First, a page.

Although it's true that diversion devices tend to dissipate much of the transient energy as heat, they do not eliminate transient power spikes. They primarily reduce the voltage levels and incidentally reduce the energy levels, which isn’t always sufficient protection. It may also be necessary to add filtering to the protection scheme. Filtering devices do not divert the transients, but use inductive and capacitive elements to absorb them. Filtering devices may be incorporated into a TVSS, which is subsequently covered by Art. 285.
Hardware. When planning an SPD installation, look at your hardware options. For example, you must decide which performance specifications you need for each device at a given point of protection. It's tough to sort through all this and come up with a well-engineered solution. But it's even tougher to go back and do it over if you didn't comply with the following SPD requirements at the outset:
1) Where used, the SPD must be connected to each ungrounded conductor of the circuit [285.4].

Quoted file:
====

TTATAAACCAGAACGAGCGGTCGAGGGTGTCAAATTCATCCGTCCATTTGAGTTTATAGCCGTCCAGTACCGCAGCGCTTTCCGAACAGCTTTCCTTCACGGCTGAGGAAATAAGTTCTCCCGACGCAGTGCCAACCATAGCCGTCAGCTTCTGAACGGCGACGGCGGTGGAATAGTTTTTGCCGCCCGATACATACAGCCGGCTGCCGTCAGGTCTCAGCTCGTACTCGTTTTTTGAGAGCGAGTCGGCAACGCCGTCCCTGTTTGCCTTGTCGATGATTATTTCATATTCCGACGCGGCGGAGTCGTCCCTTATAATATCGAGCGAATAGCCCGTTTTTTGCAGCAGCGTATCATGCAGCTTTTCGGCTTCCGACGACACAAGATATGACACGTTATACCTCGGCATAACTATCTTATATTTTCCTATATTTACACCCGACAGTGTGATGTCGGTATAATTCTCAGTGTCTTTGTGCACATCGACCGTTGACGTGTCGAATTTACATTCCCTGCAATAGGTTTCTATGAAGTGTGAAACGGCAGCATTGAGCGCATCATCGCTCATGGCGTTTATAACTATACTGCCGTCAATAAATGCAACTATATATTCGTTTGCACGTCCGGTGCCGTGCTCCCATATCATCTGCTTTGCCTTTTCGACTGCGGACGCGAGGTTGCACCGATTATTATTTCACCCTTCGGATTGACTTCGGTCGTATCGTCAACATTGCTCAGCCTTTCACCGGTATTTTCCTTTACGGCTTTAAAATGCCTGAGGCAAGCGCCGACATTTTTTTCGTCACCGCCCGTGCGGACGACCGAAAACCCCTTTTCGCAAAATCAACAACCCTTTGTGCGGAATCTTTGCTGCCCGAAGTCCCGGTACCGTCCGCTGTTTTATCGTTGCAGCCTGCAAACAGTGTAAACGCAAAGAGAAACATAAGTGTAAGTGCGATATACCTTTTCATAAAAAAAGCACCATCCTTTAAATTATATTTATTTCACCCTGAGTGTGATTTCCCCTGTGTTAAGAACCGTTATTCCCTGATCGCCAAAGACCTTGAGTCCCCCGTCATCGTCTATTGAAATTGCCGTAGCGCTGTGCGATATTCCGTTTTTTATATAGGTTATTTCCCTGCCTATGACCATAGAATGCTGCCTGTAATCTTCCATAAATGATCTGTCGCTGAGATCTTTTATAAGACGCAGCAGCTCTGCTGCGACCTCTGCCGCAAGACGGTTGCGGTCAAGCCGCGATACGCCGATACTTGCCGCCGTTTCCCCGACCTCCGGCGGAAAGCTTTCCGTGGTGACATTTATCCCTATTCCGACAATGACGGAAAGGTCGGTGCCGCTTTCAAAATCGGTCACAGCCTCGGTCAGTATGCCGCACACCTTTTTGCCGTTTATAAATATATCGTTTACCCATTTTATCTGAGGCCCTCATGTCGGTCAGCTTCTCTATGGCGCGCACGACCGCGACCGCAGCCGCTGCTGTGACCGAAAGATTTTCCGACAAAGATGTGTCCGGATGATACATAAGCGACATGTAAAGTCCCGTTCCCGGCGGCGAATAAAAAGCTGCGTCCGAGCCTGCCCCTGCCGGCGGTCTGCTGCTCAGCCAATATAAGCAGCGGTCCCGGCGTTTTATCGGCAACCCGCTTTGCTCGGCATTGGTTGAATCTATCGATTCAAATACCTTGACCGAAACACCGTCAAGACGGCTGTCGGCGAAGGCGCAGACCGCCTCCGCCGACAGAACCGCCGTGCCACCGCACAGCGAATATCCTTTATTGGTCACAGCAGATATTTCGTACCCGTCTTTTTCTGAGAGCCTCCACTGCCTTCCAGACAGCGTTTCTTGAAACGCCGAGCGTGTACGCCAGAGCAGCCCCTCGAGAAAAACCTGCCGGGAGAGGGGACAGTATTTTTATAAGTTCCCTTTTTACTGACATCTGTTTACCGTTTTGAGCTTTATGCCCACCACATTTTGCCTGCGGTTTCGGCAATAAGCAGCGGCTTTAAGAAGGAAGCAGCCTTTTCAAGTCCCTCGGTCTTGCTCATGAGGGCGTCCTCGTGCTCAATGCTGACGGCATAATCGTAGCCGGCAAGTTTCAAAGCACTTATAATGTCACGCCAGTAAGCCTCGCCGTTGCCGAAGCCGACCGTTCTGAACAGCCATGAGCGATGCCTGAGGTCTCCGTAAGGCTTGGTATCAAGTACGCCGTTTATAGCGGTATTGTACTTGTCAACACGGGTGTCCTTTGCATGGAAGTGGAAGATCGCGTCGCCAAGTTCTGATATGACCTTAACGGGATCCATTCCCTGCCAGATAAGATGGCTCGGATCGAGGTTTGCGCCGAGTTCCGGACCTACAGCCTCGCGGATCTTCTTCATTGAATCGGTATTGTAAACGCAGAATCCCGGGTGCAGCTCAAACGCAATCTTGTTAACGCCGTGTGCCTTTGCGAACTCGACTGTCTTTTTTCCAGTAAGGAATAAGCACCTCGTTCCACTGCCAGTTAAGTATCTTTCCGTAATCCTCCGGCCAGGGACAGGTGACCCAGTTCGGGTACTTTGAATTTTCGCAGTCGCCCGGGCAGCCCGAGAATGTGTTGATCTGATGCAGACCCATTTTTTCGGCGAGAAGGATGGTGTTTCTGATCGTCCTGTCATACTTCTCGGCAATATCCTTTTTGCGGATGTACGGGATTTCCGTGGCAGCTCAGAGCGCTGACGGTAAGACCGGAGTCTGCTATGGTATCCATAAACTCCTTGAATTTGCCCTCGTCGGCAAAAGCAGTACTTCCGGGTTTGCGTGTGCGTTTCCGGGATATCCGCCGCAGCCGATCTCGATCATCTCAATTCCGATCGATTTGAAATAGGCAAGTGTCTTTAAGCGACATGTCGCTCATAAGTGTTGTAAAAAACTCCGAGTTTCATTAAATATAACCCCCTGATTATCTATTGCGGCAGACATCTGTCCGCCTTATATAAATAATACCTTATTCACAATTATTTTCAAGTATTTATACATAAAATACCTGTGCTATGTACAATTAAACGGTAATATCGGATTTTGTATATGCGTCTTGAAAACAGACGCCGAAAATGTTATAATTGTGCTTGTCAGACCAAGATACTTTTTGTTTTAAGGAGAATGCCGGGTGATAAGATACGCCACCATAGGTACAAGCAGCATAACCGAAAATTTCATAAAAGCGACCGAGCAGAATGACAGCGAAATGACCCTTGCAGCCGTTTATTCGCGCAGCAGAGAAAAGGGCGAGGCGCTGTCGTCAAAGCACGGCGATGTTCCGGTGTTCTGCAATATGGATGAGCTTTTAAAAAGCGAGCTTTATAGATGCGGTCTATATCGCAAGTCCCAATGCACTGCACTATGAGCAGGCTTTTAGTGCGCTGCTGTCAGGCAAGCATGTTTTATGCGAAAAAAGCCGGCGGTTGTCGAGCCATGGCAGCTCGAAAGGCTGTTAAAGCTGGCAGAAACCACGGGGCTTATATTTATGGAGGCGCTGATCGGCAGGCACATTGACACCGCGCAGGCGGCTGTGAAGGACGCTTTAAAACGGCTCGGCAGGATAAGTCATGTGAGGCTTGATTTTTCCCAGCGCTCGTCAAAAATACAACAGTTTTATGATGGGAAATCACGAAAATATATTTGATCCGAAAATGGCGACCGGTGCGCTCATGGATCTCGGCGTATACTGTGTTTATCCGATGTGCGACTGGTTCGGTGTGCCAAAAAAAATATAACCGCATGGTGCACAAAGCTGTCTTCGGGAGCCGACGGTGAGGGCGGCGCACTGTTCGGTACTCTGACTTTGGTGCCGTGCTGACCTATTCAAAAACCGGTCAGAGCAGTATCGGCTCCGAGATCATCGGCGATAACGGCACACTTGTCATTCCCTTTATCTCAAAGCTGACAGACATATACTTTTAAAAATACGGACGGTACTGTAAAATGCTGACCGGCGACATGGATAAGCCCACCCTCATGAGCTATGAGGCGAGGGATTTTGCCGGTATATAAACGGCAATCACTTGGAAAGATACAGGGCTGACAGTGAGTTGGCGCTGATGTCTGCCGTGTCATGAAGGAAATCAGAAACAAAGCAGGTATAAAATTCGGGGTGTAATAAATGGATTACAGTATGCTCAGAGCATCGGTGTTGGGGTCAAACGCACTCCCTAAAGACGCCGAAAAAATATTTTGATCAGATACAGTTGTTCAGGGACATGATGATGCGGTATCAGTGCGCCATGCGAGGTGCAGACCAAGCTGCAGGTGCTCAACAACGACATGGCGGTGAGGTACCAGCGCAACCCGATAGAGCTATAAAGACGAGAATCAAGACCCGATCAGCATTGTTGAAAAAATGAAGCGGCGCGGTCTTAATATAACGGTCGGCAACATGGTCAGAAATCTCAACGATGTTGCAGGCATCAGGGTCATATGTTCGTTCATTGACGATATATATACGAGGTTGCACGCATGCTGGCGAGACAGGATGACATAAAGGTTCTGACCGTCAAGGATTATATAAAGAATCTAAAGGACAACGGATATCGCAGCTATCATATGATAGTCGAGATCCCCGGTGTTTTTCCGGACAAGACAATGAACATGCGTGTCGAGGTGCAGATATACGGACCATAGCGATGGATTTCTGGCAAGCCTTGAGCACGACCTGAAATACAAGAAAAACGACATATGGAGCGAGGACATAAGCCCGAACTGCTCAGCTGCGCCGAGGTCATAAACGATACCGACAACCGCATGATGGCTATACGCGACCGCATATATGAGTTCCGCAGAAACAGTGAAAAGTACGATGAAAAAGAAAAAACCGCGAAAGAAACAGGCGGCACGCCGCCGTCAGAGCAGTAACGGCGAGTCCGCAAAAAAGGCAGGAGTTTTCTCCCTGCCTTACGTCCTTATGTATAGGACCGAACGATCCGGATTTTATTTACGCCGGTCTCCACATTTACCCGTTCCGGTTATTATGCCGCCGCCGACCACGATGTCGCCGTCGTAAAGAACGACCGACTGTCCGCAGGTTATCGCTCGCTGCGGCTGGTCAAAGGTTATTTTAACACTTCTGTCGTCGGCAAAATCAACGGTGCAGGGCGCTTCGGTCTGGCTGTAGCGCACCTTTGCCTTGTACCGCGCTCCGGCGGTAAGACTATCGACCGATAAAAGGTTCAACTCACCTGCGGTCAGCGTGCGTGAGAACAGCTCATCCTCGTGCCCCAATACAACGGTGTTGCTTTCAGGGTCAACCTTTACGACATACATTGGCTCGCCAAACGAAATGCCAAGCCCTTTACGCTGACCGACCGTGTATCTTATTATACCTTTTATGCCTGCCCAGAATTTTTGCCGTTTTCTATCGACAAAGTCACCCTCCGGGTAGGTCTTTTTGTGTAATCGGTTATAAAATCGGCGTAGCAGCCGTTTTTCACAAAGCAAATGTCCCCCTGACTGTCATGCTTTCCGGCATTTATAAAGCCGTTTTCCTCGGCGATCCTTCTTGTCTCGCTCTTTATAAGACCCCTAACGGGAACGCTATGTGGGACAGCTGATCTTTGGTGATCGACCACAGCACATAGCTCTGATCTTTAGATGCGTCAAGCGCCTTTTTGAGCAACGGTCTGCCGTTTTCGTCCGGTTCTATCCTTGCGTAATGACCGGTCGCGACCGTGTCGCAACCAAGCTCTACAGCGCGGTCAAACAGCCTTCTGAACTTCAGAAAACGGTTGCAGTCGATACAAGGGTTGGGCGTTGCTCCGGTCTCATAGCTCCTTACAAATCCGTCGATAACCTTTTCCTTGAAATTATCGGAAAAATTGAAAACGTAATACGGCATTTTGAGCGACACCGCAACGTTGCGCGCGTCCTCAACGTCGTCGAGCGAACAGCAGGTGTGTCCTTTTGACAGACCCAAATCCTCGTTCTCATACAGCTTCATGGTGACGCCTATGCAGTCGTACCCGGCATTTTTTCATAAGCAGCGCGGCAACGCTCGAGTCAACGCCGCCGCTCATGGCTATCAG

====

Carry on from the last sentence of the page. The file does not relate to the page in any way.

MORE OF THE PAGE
2) SPDs must be listed [285.5] for the intended use. UL 1449, “Standard for SPDs,” clearly states that these units "limit the maximum amplitude of transient voltage surges to specified values."
3) Each SPD must be marked with its short-circuit current rating, and a hazardous condition is present if the SPD short-circuit current rating is less than the available fault current.
Installation. SPDs aren't essential to the prevention of fires, so the NEC doesn't require anyone to install them. However, incorrect installation poses a hazard. Therefore, if you install SPDs, you must install them per Art. 285. Don't install SPDs in any of the following applications [285.3]:
• Circuits that exceed 1kV.
• Ungrounded systems, impedance grounded systems, or corner-grounded delta systems, unless listed specifically for use on these systems.
• Where the voltage rating of the SPD is less than the maximum continuous phase-to-ground voltage available at the point of connection.
Avoid unnecessary bends in SPD conductors [285.12], and don't make the conductors any longer than necessary. You can connect only one conductor to a terminal, unless the terminal is identified for multiple conductors [110.14(A)] (Fig. 1).
Three ratings. From highest energy level to lowest, SPDs may be rated Type 1, Type 2, or Type 3 [285.1, FPNs 1 and 2]. The energy level is a device safety rating based on several characteristics. SPD Type is not a performance rating. The NEC is concerned only with the safety aspects; therefore, it provides limitations on where you can install an SPD based on its Type.